Wednesday, June 08, 2005

Other Advantages of Open Source

Another good thing and really the key advantage of Open Source is not cost savings.
Reduced dependence on software vendors appears more important than low cost

Computer Economics recently conducted a survey of visitors to its website regarding the perceived advantages in the use of open source software. Although not a scientific sample, the results are nevertheless startling.

As nearly everyone knows, open source software is a low cost alternative to proprietary software. For example, the open source Linux operating system is commonly seen as a low cost alternative to Microsoft’s Server 2003 operating system, or Sun’s version of Unix. The popularity of open source is seen in the fact that today the largest market share for web servers is held by the open source Apache system.

One might think, therefore, that the key advantage of open source software is its low cost of ownership. But visitors to our website didn’t think so.

Via Frank Scavo

Sunday, June 05, 2005

Dutch academics declare research free-for-all

Scientists from all major Dutch universities officially launched a website a couple of weeks ago where all their research material can be accessed for free. Interested parties can get hold of a total of 47,000 digital documents from 16 institutions the Digital Academic Repositories. No other nation in the world offers such easy access to its complete academic research output in digital form, the researchers claim. Obviously, commercial publishers are not amused.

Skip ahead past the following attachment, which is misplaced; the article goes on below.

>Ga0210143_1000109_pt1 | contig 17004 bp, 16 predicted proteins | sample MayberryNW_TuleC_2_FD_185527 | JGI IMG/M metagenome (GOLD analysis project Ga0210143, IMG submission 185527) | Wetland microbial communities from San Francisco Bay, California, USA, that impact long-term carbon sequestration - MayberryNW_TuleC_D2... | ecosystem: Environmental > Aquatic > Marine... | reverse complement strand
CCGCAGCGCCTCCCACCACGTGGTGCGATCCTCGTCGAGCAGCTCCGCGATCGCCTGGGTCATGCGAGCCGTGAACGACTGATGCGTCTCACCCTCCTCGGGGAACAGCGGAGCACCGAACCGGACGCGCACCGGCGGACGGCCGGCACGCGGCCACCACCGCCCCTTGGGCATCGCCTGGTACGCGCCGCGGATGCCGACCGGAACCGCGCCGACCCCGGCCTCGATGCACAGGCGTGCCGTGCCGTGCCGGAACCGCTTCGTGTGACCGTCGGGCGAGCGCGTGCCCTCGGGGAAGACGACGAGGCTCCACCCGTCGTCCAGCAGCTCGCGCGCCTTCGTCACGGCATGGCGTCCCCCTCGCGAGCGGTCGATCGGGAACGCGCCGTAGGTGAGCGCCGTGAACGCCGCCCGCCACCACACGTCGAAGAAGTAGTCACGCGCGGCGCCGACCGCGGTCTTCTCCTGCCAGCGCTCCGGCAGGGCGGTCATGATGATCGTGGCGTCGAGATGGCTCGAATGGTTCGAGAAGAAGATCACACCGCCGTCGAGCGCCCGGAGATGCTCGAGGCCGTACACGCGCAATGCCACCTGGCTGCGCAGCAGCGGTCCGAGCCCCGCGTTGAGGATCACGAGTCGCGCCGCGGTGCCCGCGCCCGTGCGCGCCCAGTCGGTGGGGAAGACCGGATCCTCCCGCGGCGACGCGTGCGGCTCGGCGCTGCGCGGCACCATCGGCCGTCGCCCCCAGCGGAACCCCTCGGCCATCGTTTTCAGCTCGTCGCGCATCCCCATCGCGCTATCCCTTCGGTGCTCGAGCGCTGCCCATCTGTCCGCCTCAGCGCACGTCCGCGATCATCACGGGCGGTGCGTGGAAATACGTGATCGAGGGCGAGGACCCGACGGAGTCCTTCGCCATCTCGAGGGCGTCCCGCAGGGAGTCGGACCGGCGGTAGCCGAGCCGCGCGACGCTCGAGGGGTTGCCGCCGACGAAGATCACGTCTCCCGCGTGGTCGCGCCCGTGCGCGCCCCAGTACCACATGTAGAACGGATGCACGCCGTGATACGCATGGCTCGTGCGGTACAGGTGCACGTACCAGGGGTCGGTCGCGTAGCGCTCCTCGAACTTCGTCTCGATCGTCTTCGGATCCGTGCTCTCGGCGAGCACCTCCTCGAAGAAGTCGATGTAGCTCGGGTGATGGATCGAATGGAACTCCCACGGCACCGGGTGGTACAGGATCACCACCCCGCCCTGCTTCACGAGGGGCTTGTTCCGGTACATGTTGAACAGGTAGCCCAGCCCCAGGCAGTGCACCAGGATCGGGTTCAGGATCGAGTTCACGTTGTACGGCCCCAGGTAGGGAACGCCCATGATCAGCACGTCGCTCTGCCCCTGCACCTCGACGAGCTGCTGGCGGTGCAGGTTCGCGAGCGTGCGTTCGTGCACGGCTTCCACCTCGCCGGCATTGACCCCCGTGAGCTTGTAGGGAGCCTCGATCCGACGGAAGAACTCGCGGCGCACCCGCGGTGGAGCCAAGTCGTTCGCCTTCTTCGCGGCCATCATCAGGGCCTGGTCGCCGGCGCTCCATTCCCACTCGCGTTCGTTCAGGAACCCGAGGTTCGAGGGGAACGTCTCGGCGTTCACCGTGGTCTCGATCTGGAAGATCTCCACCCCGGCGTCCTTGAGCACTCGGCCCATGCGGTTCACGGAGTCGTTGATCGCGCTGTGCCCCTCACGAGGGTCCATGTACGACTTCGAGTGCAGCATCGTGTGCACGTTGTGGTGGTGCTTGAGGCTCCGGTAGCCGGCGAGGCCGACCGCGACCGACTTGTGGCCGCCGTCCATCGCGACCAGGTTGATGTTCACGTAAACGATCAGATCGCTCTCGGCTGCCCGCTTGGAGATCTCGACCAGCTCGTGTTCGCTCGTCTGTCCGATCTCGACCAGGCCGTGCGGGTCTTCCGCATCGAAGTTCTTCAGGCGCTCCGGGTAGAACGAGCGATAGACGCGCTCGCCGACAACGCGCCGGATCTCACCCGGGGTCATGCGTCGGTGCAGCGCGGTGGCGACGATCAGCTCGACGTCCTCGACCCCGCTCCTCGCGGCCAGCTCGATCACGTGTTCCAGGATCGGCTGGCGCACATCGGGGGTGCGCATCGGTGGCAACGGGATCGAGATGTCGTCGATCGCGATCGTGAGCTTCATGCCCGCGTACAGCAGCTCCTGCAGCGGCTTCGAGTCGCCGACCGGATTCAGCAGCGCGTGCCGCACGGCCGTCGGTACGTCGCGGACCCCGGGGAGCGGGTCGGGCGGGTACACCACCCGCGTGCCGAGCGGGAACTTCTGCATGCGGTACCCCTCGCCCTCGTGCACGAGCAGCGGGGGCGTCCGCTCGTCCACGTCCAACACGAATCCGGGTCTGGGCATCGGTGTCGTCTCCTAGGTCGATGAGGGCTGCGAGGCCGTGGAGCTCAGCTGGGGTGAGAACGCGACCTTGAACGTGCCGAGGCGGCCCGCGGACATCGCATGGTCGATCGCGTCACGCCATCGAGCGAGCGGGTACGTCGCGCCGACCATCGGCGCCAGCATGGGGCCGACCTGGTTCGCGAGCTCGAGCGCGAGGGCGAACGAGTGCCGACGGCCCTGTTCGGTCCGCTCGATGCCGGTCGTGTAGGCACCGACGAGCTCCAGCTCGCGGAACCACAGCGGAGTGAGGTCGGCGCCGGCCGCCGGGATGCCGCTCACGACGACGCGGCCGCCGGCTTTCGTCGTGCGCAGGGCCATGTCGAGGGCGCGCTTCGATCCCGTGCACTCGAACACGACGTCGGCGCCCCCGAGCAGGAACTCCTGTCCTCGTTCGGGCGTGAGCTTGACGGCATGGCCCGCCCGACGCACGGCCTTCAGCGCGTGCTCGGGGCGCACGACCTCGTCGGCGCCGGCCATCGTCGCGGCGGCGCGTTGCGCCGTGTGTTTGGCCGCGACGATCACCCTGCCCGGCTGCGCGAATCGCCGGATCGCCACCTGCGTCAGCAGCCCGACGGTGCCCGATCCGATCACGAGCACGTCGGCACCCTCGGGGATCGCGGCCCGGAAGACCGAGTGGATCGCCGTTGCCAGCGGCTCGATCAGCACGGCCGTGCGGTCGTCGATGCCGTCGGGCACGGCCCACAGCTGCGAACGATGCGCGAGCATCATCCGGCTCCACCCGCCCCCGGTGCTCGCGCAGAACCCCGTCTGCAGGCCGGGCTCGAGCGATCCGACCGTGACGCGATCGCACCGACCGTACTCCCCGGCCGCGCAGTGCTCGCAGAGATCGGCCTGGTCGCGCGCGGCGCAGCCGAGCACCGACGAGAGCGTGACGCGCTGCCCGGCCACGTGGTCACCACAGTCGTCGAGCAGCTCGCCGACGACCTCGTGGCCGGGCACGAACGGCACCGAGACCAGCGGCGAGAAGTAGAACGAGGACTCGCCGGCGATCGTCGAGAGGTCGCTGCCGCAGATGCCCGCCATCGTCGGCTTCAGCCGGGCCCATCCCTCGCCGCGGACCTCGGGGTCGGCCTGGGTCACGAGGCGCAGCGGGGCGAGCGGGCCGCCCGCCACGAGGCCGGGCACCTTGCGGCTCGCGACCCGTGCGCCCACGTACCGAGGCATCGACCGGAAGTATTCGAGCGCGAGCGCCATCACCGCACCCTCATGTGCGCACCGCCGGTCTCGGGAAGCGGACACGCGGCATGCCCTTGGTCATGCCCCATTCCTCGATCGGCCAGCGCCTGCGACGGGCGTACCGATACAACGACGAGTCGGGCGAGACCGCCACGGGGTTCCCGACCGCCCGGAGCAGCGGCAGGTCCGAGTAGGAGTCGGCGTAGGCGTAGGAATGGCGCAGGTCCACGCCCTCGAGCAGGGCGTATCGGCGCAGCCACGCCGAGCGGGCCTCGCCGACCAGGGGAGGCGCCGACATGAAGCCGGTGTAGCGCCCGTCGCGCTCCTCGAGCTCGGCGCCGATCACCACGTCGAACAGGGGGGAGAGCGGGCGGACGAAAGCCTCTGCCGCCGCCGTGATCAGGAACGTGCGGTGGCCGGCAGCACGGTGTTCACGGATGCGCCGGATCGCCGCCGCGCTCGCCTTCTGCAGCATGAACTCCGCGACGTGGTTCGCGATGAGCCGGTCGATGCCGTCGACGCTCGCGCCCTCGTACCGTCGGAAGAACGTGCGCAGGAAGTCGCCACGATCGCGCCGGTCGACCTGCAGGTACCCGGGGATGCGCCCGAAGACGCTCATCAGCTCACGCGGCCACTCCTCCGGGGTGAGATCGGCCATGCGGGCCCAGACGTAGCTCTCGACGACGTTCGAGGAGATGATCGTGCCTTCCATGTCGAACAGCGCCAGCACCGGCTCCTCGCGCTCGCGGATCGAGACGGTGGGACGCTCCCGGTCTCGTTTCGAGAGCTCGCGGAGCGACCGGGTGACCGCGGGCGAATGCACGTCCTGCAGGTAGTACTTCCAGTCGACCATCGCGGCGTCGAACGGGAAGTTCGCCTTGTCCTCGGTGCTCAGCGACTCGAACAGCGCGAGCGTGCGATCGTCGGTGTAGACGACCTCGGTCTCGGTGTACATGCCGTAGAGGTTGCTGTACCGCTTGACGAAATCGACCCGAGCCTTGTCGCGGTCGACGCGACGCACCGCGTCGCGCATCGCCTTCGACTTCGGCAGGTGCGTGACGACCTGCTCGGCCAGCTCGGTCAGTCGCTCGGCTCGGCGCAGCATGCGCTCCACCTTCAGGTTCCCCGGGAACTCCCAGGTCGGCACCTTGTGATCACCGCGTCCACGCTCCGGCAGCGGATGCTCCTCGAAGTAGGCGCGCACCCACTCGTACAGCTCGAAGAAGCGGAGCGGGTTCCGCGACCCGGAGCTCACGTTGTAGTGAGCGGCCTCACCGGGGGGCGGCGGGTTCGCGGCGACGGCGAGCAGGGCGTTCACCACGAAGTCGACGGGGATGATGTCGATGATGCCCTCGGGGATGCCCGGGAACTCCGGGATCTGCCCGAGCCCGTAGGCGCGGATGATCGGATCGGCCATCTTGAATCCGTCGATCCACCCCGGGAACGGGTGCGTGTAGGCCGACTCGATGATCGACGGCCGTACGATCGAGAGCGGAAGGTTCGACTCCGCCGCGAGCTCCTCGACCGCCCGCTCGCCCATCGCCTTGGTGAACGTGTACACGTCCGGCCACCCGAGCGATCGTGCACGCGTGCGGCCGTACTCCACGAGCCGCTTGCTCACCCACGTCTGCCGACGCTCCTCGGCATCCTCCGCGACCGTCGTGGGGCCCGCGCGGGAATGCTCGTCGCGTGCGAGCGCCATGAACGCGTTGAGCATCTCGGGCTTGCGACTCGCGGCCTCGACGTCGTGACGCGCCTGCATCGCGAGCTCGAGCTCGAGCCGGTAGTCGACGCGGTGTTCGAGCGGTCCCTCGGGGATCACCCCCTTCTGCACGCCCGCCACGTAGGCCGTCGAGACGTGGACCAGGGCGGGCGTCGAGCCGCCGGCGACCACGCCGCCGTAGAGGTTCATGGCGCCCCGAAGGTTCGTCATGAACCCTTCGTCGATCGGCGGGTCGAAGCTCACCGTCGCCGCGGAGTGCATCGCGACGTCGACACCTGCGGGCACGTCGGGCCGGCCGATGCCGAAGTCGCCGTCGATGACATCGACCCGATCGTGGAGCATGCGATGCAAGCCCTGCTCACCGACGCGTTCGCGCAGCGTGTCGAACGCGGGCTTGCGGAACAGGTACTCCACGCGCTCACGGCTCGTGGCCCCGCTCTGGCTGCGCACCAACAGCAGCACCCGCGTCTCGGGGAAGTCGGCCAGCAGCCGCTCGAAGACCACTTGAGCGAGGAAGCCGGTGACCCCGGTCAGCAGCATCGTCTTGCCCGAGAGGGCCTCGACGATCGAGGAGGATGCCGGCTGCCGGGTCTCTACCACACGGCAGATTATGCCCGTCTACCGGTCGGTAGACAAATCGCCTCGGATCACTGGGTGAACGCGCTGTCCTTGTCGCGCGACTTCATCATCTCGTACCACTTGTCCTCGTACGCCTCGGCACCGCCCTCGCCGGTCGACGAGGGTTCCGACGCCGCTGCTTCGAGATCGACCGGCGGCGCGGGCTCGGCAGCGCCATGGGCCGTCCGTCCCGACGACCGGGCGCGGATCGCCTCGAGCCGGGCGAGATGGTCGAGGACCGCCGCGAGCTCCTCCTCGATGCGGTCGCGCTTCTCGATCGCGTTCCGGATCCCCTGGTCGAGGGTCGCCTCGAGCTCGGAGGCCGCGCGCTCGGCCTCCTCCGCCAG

DAREnet was already launched about a year ago, but for demonstration purposes only. The €2m DARE programme - a joint initiative by all the Dutch universities, the National Library of the Netherlands, the Royal Netherlands Academy of Arts and Sciences (KNAW) and the Netherlands Organisation for Scientific Research (NWO) - harvests all digital available material from local repositories, making it fully searchable. Aside from bibliographical information, the content can be full text, or even audio and video files.

The initiative is clearly not welcomed by commercial scientific publishers such as Elsevier Science. Increasingly, universities complain about the high cost of scientific journals and many argue that the research results should be distributed freely or at significantly less cost to library subscribers.

Via Jan Libbenga

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